1. Simplified food webs lead to energetic bottlenecks in polluted lakes

    Microsoft Academic Search

    Graham D. Sherwood; Jennifer Kovecses; Alice Hontela; Joseph B. Rasmussen

    2002-01-01

    Very little is known about the consequence of human activities on the flow of energy through natural ecosystems. Here, we present a trophic-based approach to describing energy relationships in pollutant-disturbed lakes, emphasizing the importance of prey diversity in maintaining energy transfer to growing fish. Both diet and community analysis indicated that the food web leading to yellow perch (Perca flavescens)

  2. The robustness of keystone indices in food webs

    Microsoft Academic Search

    Anna Fedor; Vera Vasas

    2009-01-01

    Species that have outstanding importance in the functioning of a community are called keystone species. Network indices are increasingly used to identify them, e.g. for conservation biological purposes. The problem is that the calculation of these indices is based on the particular network model of the studied food web, which can include network construction errors. For example, additional, unnecessary trophic

  3. Food Webs and the Dimensionality of Trophic Niche Space

    Microsoft Academic Search

    Joel E. Cohen

    1977-01-01

    If the trophic niche of a kind of organism is a connected region in niche space, then it is possible for trophic niche overlaps to be described in a one-dimensional niche space if and only if the trophic niche overlap graph is an interval graph. An analysis of 30 food webs, using the combinatorial theory of interval graphs, suggests that

  4. MODEL OF CARBON CYCLING IN PLANKTONIC FOOD WEBS

    EPA Science Inventory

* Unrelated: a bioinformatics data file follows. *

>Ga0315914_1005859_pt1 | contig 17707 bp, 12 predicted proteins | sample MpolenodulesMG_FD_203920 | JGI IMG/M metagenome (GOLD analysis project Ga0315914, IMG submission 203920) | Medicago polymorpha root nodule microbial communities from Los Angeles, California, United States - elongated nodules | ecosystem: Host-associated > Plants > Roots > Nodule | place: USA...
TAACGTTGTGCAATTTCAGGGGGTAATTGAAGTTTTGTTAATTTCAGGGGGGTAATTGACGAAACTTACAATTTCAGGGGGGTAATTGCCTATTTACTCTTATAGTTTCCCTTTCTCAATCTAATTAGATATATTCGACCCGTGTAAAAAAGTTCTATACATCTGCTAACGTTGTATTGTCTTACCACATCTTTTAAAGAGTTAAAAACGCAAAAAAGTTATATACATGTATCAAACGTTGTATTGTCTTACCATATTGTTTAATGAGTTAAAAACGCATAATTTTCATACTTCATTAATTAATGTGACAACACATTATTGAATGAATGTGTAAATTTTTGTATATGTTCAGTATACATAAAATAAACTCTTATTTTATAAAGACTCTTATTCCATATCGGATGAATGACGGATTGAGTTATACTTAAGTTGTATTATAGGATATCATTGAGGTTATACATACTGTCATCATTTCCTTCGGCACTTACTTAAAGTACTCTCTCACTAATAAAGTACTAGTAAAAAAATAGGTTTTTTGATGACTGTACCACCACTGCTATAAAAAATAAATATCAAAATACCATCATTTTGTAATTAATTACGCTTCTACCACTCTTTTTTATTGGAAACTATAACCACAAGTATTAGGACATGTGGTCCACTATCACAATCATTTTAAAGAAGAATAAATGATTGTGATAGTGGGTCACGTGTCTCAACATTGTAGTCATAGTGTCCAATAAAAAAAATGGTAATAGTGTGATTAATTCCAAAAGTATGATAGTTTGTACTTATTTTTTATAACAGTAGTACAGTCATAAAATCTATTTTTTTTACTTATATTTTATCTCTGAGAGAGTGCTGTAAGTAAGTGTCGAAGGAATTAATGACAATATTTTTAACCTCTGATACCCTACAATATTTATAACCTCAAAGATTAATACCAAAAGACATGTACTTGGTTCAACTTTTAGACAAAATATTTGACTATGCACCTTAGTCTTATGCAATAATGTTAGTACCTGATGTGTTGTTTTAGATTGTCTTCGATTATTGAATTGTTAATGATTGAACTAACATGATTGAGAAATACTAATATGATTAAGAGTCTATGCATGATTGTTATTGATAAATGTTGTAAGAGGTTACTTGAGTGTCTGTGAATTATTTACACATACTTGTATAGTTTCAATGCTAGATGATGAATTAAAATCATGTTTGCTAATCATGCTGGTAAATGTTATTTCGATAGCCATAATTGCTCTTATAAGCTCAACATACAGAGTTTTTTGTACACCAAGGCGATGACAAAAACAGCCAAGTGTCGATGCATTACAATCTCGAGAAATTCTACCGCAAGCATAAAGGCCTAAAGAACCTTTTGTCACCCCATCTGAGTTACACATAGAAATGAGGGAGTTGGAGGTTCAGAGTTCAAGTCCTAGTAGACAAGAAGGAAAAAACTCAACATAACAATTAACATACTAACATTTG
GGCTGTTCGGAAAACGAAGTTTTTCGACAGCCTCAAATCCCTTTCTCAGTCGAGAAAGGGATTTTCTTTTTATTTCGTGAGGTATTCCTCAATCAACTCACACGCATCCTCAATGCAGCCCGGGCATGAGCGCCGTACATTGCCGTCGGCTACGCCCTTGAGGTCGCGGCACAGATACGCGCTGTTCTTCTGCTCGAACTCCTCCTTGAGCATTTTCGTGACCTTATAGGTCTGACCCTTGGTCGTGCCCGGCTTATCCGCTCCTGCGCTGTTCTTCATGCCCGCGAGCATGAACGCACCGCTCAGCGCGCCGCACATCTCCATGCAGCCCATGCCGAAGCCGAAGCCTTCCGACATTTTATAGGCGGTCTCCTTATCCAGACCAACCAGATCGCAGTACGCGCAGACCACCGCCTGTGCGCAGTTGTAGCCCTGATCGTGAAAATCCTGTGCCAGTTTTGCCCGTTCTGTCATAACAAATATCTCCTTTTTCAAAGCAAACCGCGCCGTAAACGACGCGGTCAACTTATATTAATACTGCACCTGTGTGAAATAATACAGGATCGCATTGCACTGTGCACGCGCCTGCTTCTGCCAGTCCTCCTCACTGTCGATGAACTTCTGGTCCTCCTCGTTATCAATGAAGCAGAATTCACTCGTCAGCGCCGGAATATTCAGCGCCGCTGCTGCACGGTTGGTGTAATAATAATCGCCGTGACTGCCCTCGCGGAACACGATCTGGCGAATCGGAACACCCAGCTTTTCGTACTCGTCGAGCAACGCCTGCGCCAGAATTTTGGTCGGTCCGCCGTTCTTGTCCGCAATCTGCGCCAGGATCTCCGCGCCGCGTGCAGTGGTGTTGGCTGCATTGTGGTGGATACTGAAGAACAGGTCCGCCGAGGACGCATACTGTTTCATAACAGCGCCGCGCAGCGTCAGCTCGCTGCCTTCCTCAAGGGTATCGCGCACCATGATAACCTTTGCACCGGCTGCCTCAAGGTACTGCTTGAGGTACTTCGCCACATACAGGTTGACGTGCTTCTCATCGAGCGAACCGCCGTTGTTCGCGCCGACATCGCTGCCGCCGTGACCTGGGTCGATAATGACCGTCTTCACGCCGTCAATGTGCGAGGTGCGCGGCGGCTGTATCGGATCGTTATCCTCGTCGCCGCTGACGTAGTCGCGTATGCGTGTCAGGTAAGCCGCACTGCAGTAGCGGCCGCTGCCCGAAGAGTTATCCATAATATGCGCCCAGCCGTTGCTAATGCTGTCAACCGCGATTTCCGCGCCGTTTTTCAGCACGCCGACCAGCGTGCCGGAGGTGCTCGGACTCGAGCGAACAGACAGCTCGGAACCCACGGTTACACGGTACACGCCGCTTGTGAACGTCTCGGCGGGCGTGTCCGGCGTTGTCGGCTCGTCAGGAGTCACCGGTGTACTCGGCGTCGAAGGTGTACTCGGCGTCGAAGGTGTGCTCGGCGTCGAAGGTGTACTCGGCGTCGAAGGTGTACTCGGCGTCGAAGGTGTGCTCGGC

A mathematical model of carbon fluxes through the heterotrophic microbial food web is developed from a synthesis of laboratory and field research,The basis of the model is the segregation of organic carbon into lability classes that are defined by bioassay experiments. acteria, p...

  5. MODEL OF CARBON CYCLING IN THE PLANKTONIC FOOD WEB

    EPA Science Inventory

    A mathematical model of carbon fluxes through the heterotrophic microbial food web is developed from a synthesis of laboratory and field research. he basis of the model is the segregation of organic carbon into lability classes that are defined by bioassay experiments. acteria, p...

  6. Are there real differences among aquatic and terrestrial food webs?

    Microsoft Academic Search

    Jonathan M Chase

    2000-01-01

    Recently, aquatic and terrestrial ecologists have put forward several hypotheses regarding similarities and differences in food-web structure and function among these ecosystem types. Although many of these hypotheses explore why strong top-down effects and trophic cascades might be less common in terrestrial than in aquatic ecosystems, there is little theoretical or empirical evidence available to support or refute these hypotheses.

  7. Food-web complexity emerging from ecological dynamics on adaptive networks

    Microsoft Academic Search

    Josep L. Garcia-Domingo; Joan Saldaña

    2007-01-01

    Food webs are complex networks describing trophic interactions in ecological communities. Since Robert May's seminal work on random structured food webs, the complexity–stability debate is a central issue in ecology: does network complexity increase or decrease food-web persistence? A multi-species predator–prey model incorporating adaptive predation shows that the action of ecological dynamics on the topology of a food web (whose